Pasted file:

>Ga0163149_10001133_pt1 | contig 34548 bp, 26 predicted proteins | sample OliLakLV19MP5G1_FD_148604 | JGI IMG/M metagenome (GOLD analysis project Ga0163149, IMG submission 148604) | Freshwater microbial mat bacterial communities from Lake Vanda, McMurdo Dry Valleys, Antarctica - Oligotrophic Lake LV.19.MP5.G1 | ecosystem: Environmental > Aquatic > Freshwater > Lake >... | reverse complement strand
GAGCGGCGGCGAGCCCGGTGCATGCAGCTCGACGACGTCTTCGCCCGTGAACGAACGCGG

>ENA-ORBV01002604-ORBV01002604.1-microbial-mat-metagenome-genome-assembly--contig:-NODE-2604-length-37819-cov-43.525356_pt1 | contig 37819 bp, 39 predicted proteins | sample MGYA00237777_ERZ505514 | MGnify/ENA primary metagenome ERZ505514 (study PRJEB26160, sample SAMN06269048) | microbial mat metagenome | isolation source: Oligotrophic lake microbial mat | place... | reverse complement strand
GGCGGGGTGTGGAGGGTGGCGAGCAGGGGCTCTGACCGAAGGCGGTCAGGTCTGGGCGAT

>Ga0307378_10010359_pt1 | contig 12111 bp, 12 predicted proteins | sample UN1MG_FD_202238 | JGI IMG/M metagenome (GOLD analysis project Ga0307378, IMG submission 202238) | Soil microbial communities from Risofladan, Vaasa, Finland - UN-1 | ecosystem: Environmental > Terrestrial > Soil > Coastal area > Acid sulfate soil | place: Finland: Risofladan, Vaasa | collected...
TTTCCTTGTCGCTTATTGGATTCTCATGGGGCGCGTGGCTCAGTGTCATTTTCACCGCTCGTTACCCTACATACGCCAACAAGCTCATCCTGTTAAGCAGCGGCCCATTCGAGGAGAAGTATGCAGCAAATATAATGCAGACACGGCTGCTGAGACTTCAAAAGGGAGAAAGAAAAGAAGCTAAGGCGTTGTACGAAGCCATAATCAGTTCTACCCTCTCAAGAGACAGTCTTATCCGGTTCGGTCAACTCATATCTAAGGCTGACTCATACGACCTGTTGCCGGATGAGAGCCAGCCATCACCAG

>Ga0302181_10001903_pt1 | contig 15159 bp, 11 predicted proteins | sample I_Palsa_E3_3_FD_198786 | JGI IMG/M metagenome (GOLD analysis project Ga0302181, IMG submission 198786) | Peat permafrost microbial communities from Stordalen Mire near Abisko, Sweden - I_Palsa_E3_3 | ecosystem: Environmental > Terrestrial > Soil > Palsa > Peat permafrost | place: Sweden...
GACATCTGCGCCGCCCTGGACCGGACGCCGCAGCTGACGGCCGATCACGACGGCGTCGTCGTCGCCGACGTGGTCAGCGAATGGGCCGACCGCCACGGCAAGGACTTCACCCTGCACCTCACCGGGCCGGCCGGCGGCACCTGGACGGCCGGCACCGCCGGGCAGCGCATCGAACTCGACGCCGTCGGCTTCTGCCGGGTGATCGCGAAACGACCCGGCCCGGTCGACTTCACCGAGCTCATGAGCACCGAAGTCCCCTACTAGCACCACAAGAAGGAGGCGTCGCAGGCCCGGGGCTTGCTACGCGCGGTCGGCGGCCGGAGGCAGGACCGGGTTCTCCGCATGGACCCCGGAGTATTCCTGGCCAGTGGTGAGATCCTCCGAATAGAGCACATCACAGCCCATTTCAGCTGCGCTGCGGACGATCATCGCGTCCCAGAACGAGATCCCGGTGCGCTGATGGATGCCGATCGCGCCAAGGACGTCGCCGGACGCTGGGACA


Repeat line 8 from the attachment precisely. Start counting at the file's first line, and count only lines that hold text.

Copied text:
GACATCTGCGCCGCCCTGGACCGGACGCCGCAGCTGACGGCCGATCACGACGGCGTCGTCGTCGCCGACGTGGTCAGCGAATGGGCCGACCGCCACGGCAAGGACTTCACCCTGCACCTCACCGGGCCGGCCGGCGGCACCTGGACGGCCGGCACCGCCGGGCAGCGCATCGAACTCGACGCCGTCGGCTTCTGCCGGGTGATCGCGAAACGACCCGGCCCGGTCGACTTCACCGAGCTCATGAGCACCGAAGTCCCCTACTAGCACCACAAGAAGGAGGCGTCGCAGGCCCGGGGCTTGCTACGCGCGGTCGGCGGCCGGAGGCAGGACCGGGTTCTCCGCATGGACCCCGGAGTATTCCTGGCCAGTGGTGAGATCCTCCGAATAGAGCACATCACAGCCCATTTCAGCTGCGCTGCGGACGATCATCGCGTCCCAGAACGAGATCCCGGTGCGCTGATGGATGCCGATCGCGCCAAGGACGTCGCCGGACGCTGGGACA